By the time of your court date, it’s already six to seven months out from the date one got the ticket. Most of the time, officers don’t even bother to appear for the court because it’s so far out from the original ticket date they can’t remember the instances.

    Or you can also do a trial by written statement in which most officers don’t even bother to do this because as well because they get no overtime pay to write up their written statements.

    In either case, you end up with is the case thrown out by the judge because the officer failed to appear/failed to write a response and your fine gets refunded back to you.

    And there’s an increased likelihood of this happening if the traffic courts can’t keep up with the increased number of citations.

    If anything, this just clogged down our traffic courts with no real gain. All we’re doing is paying CHP officers with our tax dollars to write increased number of citations which just clogs the traffic courts that they can’t keep up with it, so that in the end, the fine gets refunded back to you.

  13. Matt,

    Not really. If a carpooler uses the 10 or the 110 less than four times a month, they get hit with a $3 monthly “maintenance fee” for the FasTrak transponder. That’s the gotcha. If there’s a gotcha, it’s not free.

    In order for it to be truly free for carpoolers, the minimum usage requirement or else a maintenance fee has to go. No minimum usage requirements, period.

    This maintenance fee is widely hated by everyone that just pushed off infrequent carpoolers back onto the regular lanes in which otherwise they would’ve bought a transponder if it weren’t for the recurring fee.

  14. The toll roads are fantastic! People always said, “I would pay xxx amount not to sit in traffic.” Well here is your chance to do it, or shutup and sit in traffic.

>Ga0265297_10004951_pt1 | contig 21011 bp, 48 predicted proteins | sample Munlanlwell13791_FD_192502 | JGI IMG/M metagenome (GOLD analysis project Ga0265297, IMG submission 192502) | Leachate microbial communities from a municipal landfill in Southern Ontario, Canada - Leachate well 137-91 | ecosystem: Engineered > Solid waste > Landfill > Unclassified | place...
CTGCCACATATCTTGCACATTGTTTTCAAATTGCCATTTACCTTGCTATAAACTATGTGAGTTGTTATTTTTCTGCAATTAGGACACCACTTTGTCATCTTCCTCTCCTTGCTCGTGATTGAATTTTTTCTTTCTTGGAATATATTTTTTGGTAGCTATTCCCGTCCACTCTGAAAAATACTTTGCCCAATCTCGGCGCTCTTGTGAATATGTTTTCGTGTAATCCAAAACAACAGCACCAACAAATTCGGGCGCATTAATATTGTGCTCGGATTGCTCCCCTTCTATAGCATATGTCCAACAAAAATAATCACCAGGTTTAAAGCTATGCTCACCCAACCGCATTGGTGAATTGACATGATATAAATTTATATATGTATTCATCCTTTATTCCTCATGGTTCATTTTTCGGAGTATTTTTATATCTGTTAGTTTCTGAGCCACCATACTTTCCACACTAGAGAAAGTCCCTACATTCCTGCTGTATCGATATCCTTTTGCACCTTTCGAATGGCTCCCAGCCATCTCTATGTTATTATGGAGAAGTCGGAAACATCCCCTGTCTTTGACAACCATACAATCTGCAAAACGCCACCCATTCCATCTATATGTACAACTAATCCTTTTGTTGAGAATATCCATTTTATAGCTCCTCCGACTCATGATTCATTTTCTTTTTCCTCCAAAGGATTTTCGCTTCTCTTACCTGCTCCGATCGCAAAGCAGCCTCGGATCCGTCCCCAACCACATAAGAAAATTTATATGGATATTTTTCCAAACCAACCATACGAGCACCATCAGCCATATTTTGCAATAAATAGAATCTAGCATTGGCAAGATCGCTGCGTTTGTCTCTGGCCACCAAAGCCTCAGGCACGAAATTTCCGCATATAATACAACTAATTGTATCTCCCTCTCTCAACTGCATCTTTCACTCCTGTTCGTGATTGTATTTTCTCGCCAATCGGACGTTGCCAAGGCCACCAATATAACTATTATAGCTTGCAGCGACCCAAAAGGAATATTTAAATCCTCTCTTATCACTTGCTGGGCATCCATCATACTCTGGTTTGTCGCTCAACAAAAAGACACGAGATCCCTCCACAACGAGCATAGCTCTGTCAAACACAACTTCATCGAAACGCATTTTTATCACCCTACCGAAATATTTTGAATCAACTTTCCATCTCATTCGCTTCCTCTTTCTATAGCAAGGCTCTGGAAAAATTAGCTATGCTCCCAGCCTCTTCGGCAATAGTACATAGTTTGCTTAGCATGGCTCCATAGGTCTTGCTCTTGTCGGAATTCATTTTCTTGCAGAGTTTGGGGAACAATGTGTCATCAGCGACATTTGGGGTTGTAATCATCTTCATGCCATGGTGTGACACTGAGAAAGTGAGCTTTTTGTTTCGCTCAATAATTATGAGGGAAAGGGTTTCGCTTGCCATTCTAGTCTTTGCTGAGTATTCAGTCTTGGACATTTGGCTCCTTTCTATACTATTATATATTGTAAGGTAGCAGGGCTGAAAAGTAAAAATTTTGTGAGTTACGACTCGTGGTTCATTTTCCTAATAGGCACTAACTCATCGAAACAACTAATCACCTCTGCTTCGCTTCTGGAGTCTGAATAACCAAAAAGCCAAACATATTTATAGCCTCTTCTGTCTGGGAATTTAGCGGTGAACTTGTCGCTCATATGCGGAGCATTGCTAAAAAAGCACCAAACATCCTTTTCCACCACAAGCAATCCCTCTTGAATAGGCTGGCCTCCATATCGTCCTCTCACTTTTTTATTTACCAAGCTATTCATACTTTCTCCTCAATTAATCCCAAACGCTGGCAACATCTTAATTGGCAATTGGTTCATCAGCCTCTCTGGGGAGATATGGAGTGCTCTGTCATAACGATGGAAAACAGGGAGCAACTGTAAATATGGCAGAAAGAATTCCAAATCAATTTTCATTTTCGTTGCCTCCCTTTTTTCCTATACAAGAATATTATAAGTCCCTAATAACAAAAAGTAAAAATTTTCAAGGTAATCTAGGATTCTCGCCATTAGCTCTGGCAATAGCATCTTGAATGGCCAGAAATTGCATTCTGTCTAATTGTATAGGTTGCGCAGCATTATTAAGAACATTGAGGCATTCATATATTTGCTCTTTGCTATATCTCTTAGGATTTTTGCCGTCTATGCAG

15. Gregory Tran,

    Of course, as it stands with the existing gotcha monthly maintenance fees, it’s also:

    “I used to pay nothing to avoid traffic by doing my part by carpooling, now I have to be subjected to a monthly maintenance fee if I don’t use it four time a month!”

    Carpoolers were already doing their part to curb traffic to begin with.

    The current policy needs to be revised. You can’t punish those with gotcha “minimum usage requirement monthly maintenance fees” from those who were already doing their part in helping reducing freeway traffic to begin with.

  16. If you can’t carpool two round trips a month, you probably weren’t doing all that much to reduce traffic to begin with. So you can pay to use Expresslanes as a toll lane, carpool more frequently, or find an alternative mode of transportation – all of which would reduce congestion overall, which is kind of the point.

  17. Nobody here has answered the question that these lanes were already paid for with tax dollars. Now, Metro is charging you to use them again. My question, is where is the refund on building these lanes? And don’t tell me the revenue will go to traffic improvements in the area–they will likely go to fund improvements that nobody asked for–like better access to a downtown stadium that the developers were supposed to pay for, but somehow (this is the City of LA) the taxpayers will ultimately pay the bill. This is the big short that Metro doesn’t want to talk about. We already paid for these lanes and Metro is yet charging you to use them again.

    • Hi M;

      Well, mass transit is built with taxpayer dollars, too, and yet you’re charged a fare every time you use it. As for freeways, you don’t pay fares — but if you purchase gasoline, you have been paying a state and federal tax that goes to maintaining and building roads. Your taxes also helped build state and national parks. And you often have to pay an entrance fee in order to visit them. That money goes to maintenance, restoration, preservation and rangers to help keep parks safe for people and wildlife alike.

      The idea that freeways are free isn’t very accurate. As with many government-owned properties, there are recurring costs and you — and everyone else — has been paying them. That’s the cost of living in a civilized society. As for the ExpressLanes, not everyone has to pay. You have the option of using the general lanes and you have the option to avoid the tolls by carpooling, vanpooling or taking transit in those corridors.

      Steve Hymon
      Editor, The Source

  18. LAX Frequent Flyer,